The Canton Land Conservation Trust invites the public to two April hikes:
- A vernal pool hike Sun April 23 begins at 1:30 p.m. at the Uplands Preserve, led by Land Trust Director Sarah Faulkner.
Hikers will see as many as three vernal pools and learn about life in and around these special habitats. Weather willing, they will see water in the vernal pools and egg masses left by breeding amphibians, most likely wood frogs and spotted salamanders. Depending on their level of development, hikers may be able to catch tadpoles and identify them.
This is an easy, fairly short hike – about 1.5 miles with slight climbing. It is well-suited to families but parents should be prepared to monitor children so they don’t fall into the pools. The total time will be under two hours.
Directions: from Rt. 179 turn onto High Valley Drive and follow for approximately 1 mile to Westwoods Drive on the right. Turn onto Westwoods Drive, follow to the end and park in the cul-de-sac.
- A bird walk Sun. April 30 begins at 7:30 a.m. at the Trust’s Sun, Wind and Woodland Preserve, led by Land Trust Co-President and Roaring Brook Nature Center Director Jay Kaplan.
Hikers will see the natural progression of the “bunny cut”, last fall’s clearing of 10 acres of mature forest to make way for the growth of the preferred habitat of the New England Cottontail. A major cause of the Cottontail’s decline is loss of habitat; they prefer tangled vines, shrubs and thickets.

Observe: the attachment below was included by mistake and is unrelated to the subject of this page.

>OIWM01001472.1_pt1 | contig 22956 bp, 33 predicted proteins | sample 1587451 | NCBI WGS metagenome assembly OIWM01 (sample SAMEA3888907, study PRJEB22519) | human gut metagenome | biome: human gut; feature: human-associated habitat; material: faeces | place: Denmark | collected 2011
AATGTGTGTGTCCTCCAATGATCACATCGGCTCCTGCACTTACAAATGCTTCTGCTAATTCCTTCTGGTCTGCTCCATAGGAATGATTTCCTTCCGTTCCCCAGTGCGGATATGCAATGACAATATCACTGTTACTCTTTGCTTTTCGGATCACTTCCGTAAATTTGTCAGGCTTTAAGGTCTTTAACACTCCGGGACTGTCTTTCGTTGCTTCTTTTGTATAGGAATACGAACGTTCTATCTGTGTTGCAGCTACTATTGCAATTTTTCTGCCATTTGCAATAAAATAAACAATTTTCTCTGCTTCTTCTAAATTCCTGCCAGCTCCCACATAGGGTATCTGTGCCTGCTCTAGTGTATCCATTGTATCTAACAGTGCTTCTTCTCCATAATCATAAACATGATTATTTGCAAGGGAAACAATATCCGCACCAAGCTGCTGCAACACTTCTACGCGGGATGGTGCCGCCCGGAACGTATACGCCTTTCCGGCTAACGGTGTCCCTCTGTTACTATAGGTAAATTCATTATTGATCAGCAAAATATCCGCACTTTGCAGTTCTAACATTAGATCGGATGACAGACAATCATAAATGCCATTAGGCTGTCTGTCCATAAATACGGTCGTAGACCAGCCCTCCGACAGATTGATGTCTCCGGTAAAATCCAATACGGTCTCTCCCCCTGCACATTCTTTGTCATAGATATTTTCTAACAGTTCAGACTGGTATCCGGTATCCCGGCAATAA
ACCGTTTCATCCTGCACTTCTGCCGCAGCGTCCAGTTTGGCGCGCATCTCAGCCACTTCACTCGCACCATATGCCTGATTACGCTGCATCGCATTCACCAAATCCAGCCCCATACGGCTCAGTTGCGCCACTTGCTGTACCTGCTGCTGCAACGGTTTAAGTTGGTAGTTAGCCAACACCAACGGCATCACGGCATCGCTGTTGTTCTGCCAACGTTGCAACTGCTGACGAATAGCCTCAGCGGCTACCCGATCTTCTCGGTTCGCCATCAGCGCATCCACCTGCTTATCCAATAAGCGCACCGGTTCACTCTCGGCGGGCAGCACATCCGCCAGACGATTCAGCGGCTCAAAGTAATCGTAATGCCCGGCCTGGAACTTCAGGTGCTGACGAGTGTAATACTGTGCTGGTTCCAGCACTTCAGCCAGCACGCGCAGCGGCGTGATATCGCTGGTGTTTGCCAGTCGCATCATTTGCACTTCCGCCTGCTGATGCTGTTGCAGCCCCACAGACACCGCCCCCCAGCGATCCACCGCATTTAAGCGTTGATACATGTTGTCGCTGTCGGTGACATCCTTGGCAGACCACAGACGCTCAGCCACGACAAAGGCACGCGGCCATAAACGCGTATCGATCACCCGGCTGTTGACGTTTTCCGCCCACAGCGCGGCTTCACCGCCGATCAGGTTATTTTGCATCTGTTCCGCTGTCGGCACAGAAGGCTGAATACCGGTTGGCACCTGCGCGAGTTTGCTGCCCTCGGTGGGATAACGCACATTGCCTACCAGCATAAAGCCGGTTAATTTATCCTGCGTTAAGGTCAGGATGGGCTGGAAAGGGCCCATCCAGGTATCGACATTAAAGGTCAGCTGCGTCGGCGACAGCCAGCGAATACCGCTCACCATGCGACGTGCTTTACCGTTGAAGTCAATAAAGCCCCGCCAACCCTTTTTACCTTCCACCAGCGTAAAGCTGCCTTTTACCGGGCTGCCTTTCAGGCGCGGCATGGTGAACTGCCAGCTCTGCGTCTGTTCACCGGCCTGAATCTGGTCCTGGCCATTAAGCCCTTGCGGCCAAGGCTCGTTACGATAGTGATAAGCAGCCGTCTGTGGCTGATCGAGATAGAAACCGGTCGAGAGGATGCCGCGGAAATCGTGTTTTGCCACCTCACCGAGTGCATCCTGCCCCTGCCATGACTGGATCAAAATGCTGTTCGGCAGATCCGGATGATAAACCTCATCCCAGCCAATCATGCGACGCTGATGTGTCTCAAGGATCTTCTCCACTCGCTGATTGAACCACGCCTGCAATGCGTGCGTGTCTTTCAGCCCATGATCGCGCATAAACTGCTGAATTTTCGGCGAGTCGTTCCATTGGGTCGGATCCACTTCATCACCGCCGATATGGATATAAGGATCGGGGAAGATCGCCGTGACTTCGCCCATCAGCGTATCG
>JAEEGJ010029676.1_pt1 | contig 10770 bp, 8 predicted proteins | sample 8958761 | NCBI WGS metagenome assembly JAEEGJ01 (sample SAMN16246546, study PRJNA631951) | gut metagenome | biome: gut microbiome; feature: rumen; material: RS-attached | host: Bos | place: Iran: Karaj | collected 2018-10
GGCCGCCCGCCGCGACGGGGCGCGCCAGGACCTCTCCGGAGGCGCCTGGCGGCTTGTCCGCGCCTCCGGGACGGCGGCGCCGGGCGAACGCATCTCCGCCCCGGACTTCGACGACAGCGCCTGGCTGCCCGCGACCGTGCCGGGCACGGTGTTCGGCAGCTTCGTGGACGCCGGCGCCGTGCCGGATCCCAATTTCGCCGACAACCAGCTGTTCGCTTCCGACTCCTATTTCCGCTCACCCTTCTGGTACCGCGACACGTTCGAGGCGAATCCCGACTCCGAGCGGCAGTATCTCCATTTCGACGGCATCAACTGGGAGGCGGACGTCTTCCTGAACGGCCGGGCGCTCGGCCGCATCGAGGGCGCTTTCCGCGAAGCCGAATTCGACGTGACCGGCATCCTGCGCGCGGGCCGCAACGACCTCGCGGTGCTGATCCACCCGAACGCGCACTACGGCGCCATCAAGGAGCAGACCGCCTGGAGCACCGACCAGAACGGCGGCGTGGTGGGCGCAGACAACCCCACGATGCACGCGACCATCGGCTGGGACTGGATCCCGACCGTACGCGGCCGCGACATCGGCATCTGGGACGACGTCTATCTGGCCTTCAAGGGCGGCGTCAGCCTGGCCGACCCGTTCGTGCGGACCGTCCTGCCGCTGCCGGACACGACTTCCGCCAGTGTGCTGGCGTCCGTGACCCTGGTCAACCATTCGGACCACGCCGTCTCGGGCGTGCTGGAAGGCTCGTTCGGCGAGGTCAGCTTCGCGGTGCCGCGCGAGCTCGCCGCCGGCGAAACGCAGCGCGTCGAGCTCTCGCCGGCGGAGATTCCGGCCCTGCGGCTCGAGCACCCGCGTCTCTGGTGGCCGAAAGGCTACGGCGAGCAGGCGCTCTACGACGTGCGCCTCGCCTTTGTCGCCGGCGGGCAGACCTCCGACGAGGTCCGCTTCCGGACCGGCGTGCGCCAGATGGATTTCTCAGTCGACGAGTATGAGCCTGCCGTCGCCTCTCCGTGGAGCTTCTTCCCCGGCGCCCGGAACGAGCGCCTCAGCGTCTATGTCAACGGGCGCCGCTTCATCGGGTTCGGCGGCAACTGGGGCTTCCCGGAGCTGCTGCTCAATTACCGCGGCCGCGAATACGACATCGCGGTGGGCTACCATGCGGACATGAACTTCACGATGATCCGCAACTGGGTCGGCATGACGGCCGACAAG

Fortunately for bird lovers, many birds also prefer this low, thick growth. The bunny cut might also help restore Ruffed Grouse, Eastern Towhee, Prairie Warbler and Field Sparrow to name but a few birds that have declined due to loss of this shrubland habitat. The walk will last until 9 a.m. and is suitable for older children and adults.
Directions: From Rt. 44 turn north on Indian Hill Road and follow for 1.4 miles to the end. Turn right on Breezy Hill Road and continue uphill about .5 miles, passing a red house on the left. Just past the red house, turn left into the unpaved parking area.
For both hikes, bring binoculars, wear comfortable walking shoes that you don’t mind getting muddy, and dress for weather. Please leave dogs at home. In case of heavy rain, check www.cantonlandtrust.org for possible postponement.
The Canton Land Conservation Trust is a non-profit conservation organization formed in 1972 to acquire, preserve and protect land of scenic, natural or historic value within the Town of Canton; to maintain this land and its plant and animal life using the best conservation, wildlife habitat and forestry practices available; and to promote public awareness, understanding and enjoyment of the land. The Land Trust is the steward of approximately 2,000 acres of natural land.